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August 10, 2010
How to Start an Occupational Peer Group
Only a few years ago, camps were the new way to gain industry insight with peers -- face to face. You may remember, or even have attended a camp lately of some sort -- a BarCamp, a Social Camp, or even a Bacon Camp.

BarCamps and their sister events changed the way we attended professional conferences. Suddenly, we shifted from sitting cocooned in an auditorium, passively listening to an industry expert, to lounging in a classroom, lunchroom, or a bar, engaging with our local contemporaries.

One of the reasons these camps were successful was their intimate nature and direct access to fellow practitioners. There were no rigid requirements, no sense of ultimate authority, and no question you couldn’t ask. Open conversation about social media, iPhone development, Twitter adoption, and Facebook’s latest features or mishaps replaced our passive observation.
We left camps with new connections, WordPress plug-ins, and aggregators to toss.

Enter the occupational peer group

Occupational peer groups (OPG) take the camp concept to a new level, making it even more casual. OPGs are places where peers, competitors, colleagues, etc., gather regularly to share ideas, trends, and insights. While this is not the place for discussion of corporate secrets and new clients, it is a fantastic forum to share challenges, successes, and failures.

OPG meetings have the opportunity for intense brainstorms -- with each comment inspiring new thought, ideas, and perspectives. This is the nirvana of peer groups.

At a peer group meeting earlier this summer, I posed a problem about the functionality of a new product we were developing. One of my peers made a suggestion that hadn’t occurred to me or my colleagues, and I honestly dismissed it until later that evening when I had more time to reflect on the suggestion. The peer’s suggestion was spot-on, but I had been too close to see it on my own. It was the classic “can’t see the forest for the trees” phenomena.

Why OPGs, and why now?

As professionals, we must beware the stifling echo chamber. A professional echo chamber is created when an individual is repeatedly exposed to the same people with the same information and perspectives, hence the “echo.”

OPGs are homegrown

Odds are there hasn’t been an OPG started in your area, but it’s easy for you to start one. You need only a location that’s conducive for conversation and a time that works for most folks to get crackin’. The people you’ll want to invite can be found on Twitter, Facebook, or traditional professional organizations of which you’re already a part (PRSA, AAF, AIGA, etc.). Resist the urge to only invite people you know and don’t feel odd about inviting people from competing companies. Odds are they’ll be intrigued and will accept your invitation. Once they understand there is no competitive nature to the evening, you’re set.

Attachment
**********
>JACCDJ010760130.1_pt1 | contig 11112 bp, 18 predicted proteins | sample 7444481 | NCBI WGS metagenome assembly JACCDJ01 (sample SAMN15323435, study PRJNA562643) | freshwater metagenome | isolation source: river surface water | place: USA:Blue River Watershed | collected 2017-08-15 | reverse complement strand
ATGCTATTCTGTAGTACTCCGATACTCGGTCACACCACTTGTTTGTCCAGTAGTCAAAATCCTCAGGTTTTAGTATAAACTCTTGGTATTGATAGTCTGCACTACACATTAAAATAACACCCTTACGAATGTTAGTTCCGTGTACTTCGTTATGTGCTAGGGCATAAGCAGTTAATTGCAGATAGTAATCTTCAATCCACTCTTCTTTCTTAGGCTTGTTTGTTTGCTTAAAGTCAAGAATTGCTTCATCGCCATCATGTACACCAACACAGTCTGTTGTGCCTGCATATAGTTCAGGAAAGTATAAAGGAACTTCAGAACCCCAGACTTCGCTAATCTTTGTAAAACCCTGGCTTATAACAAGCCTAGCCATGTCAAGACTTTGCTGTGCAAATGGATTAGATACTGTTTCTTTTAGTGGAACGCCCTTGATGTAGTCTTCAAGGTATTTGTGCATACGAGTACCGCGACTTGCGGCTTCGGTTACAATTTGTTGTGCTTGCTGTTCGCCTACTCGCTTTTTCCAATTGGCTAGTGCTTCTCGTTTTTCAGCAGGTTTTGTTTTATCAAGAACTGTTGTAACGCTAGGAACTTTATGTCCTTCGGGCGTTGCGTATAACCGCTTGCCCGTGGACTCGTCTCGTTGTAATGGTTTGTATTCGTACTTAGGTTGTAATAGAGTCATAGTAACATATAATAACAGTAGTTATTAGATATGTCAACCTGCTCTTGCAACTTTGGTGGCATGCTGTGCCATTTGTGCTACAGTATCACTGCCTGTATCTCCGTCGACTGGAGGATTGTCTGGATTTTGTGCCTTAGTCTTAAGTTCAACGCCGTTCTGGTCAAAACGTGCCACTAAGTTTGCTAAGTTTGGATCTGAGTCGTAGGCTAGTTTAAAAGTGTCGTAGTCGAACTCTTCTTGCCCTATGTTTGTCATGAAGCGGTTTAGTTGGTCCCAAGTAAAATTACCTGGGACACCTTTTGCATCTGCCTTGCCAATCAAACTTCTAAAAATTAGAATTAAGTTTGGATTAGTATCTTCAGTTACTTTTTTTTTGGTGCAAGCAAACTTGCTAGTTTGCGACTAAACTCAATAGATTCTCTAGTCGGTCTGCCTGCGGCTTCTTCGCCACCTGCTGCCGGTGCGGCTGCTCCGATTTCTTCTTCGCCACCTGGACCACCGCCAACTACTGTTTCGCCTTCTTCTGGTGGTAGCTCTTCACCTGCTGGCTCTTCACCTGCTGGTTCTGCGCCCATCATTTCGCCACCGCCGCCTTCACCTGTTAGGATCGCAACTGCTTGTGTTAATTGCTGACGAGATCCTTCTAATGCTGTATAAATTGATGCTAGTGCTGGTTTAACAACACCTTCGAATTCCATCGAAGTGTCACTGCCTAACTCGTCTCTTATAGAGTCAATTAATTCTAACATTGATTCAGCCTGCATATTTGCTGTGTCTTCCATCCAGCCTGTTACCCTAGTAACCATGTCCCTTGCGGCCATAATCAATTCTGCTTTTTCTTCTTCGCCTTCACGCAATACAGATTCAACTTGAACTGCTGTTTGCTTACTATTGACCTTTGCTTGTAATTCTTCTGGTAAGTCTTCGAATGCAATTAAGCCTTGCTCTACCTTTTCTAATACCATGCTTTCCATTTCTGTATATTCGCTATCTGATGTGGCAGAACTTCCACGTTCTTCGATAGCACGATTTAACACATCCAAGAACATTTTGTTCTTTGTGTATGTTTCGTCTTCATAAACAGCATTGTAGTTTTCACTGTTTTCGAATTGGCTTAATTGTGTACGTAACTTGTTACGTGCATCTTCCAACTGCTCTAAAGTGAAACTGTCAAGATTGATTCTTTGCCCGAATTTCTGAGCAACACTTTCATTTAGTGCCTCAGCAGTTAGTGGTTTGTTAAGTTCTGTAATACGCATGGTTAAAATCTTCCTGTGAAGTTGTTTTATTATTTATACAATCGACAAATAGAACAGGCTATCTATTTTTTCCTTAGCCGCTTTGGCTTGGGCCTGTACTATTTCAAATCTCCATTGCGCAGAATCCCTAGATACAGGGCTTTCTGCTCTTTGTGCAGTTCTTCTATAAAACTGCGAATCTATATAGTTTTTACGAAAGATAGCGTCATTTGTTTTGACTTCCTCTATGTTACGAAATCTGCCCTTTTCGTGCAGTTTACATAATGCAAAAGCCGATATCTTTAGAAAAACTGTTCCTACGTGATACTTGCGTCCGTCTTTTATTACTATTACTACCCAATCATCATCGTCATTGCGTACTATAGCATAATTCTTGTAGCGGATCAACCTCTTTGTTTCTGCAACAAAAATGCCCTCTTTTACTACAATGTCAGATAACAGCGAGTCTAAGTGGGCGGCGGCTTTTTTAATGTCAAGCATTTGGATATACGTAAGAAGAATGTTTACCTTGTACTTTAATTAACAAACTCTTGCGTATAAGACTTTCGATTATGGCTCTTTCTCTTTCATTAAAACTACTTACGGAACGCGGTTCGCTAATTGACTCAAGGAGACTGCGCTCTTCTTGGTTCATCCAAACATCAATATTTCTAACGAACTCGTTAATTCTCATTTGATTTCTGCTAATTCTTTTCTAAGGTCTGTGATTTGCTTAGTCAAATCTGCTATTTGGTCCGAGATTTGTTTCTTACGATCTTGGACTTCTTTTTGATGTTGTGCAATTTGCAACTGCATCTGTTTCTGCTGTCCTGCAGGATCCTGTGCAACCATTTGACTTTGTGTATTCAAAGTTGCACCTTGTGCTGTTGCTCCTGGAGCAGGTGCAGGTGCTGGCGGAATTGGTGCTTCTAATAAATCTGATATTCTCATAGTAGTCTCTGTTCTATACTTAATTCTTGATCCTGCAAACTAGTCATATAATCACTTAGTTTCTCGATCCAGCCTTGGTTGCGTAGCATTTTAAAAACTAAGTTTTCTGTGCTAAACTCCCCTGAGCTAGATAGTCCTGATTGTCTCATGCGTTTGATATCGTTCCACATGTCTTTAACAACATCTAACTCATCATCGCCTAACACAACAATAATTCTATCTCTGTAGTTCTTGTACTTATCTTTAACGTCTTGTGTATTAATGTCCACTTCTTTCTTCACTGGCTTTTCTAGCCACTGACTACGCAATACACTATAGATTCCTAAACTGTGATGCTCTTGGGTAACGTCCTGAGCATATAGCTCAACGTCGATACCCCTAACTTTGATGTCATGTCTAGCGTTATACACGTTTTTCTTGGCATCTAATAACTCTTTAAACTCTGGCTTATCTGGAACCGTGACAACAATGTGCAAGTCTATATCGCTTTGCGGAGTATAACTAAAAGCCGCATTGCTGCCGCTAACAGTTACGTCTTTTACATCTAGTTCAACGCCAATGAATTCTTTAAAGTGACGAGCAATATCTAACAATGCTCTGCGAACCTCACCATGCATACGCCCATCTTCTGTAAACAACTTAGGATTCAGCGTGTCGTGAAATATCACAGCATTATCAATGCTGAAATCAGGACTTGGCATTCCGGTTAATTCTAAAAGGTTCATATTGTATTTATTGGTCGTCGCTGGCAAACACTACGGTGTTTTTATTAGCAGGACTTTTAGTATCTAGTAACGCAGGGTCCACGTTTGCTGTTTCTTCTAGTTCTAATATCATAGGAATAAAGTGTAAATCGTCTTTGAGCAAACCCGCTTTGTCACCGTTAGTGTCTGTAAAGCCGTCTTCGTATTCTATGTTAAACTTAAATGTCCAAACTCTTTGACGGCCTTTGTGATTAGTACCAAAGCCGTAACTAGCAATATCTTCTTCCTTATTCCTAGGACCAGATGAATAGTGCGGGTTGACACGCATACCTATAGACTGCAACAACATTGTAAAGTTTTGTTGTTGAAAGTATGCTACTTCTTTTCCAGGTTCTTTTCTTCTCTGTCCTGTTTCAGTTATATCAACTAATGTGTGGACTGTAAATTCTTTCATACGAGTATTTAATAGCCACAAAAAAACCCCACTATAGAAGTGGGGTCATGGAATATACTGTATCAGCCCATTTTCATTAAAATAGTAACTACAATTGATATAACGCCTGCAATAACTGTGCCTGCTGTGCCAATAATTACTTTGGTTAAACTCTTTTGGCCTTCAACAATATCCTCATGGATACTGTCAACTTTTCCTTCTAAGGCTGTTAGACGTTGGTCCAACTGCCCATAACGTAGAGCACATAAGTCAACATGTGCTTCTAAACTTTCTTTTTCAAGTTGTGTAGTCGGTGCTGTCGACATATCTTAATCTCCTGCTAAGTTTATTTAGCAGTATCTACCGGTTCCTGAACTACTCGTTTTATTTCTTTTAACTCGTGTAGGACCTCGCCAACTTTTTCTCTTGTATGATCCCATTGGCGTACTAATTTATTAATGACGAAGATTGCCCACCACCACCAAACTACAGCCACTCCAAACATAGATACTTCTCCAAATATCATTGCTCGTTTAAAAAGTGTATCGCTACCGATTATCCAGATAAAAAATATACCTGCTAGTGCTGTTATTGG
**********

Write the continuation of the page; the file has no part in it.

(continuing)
You’ll want to establish a facilitator and set ground rules, expectations, and an agenda.

Ground rules must be conveyed on the front end and should include: Do not interrupt, do not dismiss other’s ideas, do not dominate the conversation, be humble, and stay on topic.

Set the expectation. (And stick to it.) Attendees should be aware of duration, fees, and location. Also, be sure to advise peers when your meeting venue expects attendees to buy food or drink.

Facilitators are essential. They are tasked with maintaining the loose structure of the meeting. The organizer is not necessarily the facilitator. Some peer groups have rotating facilitators, and this is particularly helpful when participants are traditional competitors. It must be stated that the facilitator is not the subject matter expert. If not expressly stated, other attendees may be turned off by their own assumptions of the facilitator. Facilitators should have good meeting skills and prod any persons seemingly not contributing to the discussion.

An optimal OPG size is six people. If more are interested, you’ll need to consider breaking the group into smaller discussion groups and appointing a facilitator for each.

Agendas can be impromptu or set in advance. Fallback agendas that I’ve never seen bomb are Yay/Boo and Challenges. With Yay/Boo, each attendee shares a success and failure of his or her own, or some common industry entity. Challenges are each person sharing his or her biggest occupation-related challenge followed by feedback from the group.

Most of all, have fun, grow, and avoid extinction.

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Dave Barger founded and runs Memphis Web agency, LunaWeb. He regularly feeds his addiction to unconference type events throughout the southeast and has been the principal organizer of five of them. He’s a participant of three different peer groups; one of which he started. He founded TribeCamp, the Social Expedition, and is cofounder of Launch Memphis, which develops a local community supporting entrepreneurism.
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